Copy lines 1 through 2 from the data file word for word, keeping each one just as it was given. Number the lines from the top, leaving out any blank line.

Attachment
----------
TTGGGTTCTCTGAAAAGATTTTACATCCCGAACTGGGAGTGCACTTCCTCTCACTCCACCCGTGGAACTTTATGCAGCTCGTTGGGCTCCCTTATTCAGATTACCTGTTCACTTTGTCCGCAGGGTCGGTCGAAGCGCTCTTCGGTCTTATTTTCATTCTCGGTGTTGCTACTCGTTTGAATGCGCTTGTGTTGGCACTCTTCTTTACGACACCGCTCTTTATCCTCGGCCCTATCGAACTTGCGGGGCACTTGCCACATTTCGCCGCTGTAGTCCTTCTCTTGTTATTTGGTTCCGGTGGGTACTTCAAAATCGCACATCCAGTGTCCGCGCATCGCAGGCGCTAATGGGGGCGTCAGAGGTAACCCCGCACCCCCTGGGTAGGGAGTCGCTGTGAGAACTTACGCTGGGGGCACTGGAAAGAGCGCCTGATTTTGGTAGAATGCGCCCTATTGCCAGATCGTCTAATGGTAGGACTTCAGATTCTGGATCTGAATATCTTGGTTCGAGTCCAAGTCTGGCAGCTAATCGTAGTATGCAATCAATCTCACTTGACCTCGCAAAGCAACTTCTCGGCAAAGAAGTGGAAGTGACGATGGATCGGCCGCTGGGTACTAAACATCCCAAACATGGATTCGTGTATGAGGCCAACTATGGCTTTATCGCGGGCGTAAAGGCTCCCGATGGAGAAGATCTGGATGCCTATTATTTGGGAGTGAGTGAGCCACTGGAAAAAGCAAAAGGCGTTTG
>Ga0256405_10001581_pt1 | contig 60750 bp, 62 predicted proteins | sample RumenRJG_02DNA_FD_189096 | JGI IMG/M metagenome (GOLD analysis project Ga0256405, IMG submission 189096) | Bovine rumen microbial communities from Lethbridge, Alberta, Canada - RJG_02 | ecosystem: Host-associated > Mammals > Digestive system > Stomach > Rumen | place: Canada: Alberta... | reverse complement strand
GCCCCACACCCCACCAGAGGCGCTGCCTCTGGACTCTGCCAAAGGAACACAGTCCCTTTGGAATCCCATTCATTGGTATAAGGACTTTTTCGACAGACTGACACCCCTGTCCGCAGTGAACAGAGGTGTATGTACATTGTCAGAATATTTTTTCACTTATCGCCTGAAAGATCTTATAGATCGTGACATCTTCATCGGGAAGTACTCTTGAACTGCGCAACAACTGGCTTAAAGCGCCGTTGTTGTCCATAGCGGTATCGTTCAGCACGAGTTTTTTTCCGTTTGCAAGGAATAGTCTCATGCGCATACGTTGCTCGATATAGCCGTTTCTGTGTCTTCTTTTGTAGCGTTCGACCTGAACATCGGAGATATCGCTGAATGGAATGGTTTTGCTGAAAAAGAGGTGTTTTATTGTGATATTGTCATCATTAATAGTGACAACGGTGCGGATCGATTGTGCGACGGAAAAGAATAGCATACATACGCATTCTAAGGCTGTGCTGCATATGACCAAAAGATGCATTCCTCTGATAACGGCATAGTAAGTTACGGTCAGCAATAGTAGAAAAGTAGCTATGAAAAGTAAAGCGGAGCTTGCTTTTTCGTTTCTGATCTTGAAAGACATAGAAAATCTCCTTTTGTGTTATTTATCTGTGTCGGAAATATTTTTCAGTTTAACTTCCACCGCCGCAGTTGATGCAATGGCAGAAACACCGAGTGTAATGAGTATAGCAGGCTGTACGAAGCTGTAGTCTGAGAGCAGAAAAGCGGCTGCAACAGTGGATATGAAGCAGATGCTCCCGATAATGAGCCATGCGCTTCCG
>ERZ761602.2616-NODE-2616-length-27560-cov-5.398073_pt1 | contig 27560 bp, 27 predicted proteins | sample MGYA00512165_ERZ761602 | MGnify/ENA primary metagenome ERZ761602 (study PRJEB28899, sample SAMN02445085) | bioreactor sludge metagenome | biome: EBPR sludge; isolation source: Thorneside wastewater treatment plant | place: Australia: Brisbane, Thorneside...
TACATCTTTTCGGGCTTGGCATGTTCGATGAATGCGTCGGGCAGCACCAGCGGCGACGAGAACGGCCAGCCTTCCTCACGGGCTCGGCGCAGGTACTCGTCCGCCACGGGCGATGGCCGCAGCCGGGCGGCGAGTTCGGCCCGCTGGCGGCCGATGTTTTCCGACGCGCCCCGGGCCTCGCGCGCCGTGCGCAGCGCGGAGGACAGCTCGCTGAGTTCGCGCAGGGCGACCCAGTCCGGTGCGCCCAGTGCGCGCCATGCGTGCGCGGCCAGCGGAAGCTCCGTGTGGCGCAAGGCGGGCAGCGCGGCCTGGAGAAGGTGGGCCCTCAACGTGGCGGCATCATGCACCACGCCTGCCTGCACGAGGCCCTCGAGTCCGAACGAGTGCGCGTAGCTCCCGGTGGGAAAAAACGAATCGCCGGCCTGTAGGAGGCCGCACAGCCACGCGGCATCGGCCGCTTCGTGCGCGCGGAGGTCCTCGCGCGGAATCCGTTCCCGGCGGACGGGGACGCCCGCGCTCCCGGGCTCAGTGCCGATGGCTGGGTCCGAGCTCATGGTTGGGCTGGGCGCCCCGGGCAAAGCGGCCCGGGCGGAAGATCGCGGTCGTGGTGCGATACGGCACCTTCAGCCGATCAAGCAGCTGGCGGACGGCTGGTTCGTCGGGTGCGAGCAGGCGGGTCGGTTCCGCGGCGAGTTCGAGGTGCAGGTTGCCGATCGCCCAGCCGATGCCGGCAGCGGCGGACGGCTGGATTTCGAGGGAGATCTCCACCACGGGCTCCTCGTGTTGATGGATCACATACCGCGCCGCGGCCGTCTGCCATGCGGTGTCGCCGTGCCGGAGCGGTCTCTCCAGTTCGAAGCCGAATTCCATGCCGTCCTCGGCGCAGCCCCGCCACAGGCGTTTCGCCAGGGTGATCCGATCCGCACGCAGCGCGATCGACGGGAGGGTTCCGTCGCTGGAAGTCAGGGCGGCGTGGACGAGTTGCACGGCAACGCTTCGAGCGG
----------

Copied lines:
TTGGGTTCTCTGAAAAGATTTTACATCCCGAACTGGGAGTGCACTTCCTCTCACTCCACCCGTGGAACTTTATGCAGCTCGTTGGGCTCCCTTATTCAGATTACCTGTTCACTTTGTCCGCAGGGTCGGTCGAAGCGCTCTTCGGTCTTATTTTCATTCTCGGTGTTGCTACTCGTTTGAATGCGCTTGTGTTGGCACTCTTCTTTACGACACCGCTCTTTATCCTCGGCCCTATCGAACTTGCGGGGCACTTGCCACATTTCGCCGCTGTAGTCCTTCTCTTGTTATTTGGTTCCGGTGGGTACTTCAAAATCGCACATCCAGTGTCCGCGCATCGCAGGCGCTAATGGGGGCGTCAGAGGTAACCCCGCACCCCCTGGGTAGGGAGTCGCTGTGAGAACTTACGCTGGGGGCACTGGAAAGAGCGCCTGATTTTGGTAGAATGCGCCCTATTGCCAGATCGTCTAATGGTAGGACTTCAGATTCTGGATCTGAATATCTTGGTTCGAGTCCAAGTCTGGCAGCTAATCGTAGTATGCAATCAATCTCACTTGACCTCGCAAAGCAACTTCTCGGCAAAGAAGTGGAAGTGACGATGGATCGGCCGCTGGGTACTAAACATCCCAAACATGGATTCGTGTATGAGGCCAACTATGGCTTTATCGCGGGCGTAAAGGCTCCCGATGGAGAAGATCTGGATGCCTATTATTTGGGAGTGAGTGAGCCACTGGAAAAAGCAAAAGGCGTTTG
>Ga0256405_10001581_pt1 | contig 60750 bp, 62 predicted proteins | sample RumenRJG_02DNA_FD_189096 | JGI IMG/M metagenome (GOLD analysis project Ga0256405, IMG submission 189096) | Bovine rumen microbial communities from Lethbridge, Alberta, Canada - RJG_02 | ecosystem: Host-associated > Mammals > Digestive system > Stomach > Rumen | place: Canada: Alberta... | reverse complement strand